Mostly, Rose presented the idea that upgrading to Windows 7 was fairly easy. He demonstrated a new physical-to-virtual (P2V) migration tool that's part of the free Microsoft Deployment Toolkit (MDT) solution. During the talk, he bundled up an XP desktop into a virtual machine using the P2V tool, showing that the whole process took slightly more than an hour to complete. Using the P2V migration tool requires being a Software Assurance customer, he noted. The tool includes BitLocker security support, so IT pros can set that up in advance. He also noted that everything that IT pros do using the MDT can be used in System Center Configuration Manager, which is Microsoft's enterprise-grade deployment solution. MDT automatically comes with drivers and can build an image that will fit on an 8 GB USB memory stick. MDT also includes the Office Customization Tool for those upgrading Office.

Rose answered questions from the audience on a number of topics, including hardware compatibility with Windows 7. He recommended the ability to install 2 GB of RAM on a legacy PC to run Windows 7. Any machine that was downgraded to Vista should be able to run Windows 7, he said. Rose recommended backing up data and doing clean installs (called "custom installs" by Microsoft) when moving to Windows 7. Although it is possible to upgrade from Vista to Windows 7 without a clean install, Rose didn't recommend it.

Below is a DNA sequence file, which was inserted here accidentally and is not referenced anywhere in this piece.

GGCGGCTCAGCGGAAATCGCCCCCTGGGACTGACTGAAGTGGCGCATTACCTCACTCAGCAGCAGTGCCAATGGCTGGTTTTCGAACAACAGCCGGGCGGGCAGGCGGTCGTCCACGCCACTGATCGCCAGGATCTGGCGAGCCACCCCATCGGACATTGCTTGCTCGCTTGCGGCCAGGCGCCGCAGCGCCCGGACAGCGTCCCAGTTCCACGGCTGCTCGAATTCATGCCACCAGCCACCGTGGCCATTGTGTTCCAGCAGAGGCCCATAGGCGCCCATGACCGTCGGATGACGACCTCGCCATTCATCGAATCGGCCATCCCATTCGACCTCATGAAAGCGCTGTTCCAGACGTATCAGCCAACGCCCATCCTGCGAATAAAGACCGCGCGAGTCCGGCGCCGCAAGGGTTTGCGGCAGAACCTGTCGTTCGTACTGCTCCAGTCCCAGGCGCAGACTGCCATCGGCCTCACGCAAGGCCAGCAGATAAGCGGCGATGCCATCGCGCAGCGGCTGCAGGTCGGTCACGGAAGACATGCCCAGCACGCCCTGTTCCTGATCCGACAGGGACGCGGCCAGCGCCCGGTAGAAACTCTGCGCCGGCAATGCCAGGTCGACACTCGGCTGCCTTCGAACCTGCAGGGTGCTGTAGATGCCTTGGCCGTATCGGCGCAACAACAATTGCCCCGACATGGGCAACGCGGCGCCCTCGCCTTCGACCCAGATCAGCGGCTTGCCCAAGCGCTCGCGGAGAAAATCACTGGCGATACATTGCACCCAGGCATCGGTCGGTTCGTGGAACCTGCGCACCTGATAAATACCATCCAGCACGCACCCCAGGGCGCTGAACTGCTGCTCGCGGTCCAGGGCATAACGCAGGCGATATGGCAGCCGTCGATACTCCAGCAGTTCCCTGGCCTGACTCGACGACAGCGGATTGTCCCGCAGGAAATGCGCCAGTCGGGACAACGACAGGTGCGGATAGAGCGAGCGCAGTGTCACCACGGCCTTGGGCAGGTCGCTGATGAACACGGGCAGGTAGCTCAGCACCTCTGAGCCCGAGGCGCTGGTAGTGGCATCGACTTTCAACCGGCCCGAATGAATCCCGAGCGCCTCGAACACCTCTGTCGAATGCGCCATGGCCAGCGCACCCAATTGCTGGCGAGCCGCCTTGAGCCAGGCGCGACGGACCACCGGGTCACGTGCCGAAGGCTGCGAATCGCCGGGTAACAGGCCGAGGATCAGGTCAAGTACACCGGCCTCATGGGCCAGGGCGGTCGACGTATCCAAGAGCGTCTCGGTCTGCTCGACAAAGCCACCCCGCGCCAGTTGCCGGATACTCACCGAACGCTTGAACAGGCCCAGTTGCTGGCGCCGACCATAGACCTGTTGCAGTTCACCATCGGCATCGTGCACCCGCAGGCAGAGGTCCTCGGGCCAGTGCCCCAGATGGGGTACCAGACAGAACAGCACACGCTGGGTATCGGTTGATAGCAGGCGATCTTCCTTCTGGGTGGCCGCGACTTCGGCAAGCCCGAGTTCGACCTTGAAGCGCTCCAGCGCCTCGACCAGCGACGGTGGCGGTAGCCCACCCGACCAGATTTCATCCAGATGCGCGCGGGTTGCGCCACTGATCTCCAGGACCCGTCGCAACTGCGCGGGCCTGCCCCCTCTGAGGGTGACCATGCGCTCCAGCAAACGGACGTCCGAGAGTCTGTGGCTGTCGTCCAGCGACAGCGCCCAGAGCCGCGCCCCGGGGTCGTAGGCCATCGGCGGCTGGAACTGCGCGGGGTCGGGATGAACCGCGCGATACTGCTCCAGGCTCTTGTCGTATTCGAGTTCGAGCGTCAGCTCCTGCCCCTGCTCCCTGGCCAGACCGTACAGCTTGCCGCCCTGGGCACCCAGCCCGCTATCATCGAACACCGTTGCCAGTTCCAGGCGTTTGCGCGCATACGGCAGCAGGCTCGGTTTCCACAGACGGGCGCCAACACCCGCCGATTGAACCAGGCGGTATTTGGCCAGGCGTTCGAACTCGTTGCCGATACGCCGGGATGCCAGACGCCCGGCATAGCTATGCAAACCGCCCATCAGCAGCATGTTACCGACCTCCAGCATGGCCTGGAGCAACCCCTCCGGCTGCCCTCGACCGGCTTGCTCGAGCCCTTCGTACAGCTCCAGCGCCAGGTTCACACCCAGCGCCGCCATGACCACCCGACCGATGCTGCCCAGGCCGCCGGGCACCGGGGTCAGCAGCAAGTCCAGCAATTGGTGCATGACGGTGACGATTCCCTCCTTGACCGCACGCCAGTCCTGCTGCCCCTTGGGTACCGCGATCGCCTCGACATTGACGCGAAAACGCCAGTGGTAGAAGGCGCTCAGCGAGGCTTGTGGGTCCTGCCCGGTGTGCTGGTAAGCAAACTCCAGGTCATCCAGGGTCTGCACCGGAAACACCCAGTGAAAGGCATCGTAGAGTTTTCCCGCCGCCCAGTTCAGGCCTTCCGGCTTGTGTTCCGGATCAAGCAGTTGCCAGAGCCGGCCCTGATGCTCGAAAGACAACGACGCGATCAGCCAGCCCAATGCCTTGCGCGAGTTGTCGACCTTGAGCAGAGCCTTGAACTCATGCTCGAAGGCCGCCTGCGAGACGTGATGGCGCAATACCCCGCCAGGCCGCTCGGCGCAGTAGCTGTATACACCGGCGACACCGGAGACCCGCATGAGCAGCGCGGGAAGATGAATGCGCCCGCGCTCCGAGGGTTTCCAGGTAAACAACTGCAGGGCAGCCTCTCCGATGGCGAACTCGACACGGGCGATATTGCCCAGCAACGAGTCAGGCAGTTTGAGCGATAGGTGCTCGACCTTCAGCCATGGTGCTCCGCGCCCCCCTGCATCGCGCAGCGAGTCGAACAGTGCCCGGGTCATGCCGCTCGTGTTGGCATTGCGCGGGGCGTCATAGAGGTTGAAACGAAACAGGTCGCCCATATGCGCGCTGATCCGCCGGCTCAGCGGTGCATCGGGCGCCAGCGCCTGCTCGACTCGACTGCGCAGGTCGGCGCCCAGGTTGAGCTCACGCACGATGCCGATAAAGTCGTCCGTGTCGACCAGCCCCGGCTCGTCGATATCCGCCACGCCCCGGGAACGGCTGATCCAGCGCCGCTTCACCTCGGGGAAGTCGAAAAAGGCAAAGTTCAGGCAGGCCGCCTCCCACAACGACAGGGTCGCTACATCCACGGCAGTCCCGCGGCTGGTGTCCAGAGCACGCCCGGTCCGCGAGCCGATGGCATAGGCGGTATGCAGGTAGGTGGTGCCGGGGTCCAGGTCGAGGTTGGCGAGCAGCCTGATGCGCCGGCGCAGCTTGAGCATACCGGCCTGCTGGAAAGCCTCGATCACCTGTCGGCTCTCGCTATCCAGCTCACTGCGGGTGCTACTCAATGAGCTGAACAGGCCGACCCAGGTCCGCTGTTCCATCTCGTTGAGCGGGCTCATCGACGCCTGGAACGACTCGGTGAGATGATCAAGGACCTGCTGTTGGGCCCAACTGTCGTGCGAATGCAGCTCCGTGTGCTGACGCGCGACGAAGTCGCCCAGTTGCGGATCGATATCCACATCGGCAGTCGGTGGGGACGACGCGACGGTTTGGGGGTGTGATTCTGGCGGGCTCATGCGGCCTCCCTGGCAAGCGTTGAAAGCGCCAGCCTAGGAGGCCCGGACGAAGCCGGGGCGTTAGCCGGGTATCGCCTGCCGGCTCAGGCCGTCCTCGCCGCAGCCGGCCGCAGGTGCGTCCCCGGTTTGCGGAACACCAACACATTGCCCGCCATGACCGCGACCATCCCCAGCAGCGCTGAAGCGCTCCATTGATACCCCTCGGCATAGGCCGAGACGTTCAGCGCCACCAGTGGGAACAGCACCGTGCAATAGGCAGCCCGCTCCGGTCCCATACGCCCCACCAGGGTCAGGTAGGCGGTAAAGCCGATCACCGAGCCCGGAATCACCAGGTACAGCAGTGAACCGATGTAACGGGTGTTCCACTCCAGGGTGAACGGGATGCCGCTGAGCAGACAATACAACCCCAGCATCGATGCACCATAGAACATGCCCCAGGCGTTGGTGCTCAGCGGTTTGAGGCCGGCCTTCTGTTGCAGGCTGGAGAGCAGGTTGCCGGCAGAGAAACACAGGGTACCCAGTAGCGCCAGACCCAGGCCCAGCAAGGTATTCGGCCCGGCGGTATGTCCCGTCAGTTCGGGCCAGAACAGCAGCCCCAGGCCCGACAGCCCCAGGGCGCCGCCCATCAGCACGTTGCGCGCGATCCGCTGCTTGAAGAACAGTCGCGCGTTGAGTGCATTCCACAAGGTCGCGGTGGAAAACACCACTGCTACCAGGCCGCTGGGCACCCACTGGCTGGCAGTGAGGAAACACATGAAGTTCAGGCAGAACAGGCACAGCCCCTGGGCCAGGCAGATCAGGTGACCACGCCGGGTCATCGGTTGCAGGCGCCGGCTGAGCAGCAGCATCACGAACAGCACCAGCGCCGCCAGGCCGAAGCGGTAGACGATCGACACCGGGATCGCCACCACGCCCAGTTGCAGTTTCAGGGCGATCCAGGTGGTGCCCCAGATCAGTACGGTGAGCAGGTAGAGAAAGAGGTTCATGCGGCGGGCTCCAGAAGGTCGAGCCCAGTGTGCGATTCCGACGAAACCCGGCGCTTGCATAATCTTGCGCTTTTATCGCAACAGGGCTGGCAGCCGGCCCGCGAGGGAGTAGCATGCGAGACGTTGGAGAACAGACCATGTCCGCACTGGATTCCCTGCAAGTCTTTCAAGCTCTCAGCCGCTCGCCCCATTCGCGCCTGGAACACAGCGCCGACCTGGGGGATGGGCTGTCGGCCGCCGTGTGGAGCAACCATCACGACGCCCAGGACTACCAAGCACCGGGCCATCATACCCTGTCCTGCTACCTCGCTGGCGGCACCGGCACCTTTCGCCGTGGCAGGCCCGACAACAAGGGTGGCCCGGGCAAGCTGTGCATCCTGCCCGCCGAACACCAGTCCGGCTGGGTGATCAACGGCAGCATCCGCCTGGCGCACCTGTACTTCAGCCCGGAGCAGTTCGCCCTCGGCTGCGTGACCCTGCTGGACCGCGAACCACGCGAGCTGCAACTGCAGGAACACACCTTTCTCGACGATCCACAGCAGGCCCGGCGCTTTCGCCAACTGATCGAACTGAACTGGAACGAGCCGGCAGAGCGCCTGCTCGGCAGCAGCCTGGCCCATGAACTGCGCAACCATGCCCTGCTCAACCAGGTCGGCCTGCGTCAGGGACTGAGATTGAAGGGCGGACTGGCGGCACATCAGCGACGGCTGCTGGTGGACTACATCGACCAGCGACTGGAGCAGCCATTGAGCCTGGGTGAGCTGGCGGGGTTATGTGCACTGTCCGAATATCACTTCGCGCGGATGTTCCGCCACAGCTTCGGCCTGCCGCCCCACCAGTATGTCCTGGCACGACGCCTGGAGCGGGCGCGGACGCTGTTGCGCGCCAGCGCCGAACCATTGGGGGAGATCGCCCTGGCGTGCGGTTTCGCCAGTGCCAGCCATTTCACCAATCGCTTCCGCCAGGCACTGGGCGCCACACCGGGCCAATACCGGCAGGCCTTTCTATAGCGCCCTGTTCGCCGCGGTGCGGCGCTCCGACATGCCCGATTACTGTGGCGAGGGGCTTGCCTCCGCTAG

Rose was asked about the differences between MDT and WDS (Windows Deployment Services). He said that WDS allows the user to develop an offline image. He noted that any work done in MDT will also work in WDS. Finally, Rose was asked about the estimated release date of a Federal Desktop Core Configuration for Windows 7. He said it is moving forward, and might be expected by this spring, but noted that others in the Microsoft team were more knowledgeable about such details.

This year's TechMentor has its usual colleagial feel, with Rose soliciting questions from the audience. TechMentor is a series of events for IT pros produced by 1105 Media Inc., focusing on Active Directory, PowerShell, and virtualization, as well as management issues associated with Windows and the Microsoft software stack. (Disclosure note: the author works for 1105 Media.)

About the Author

Kurt Mackie is senior news producer for the 1105 Enterprise Computing Group.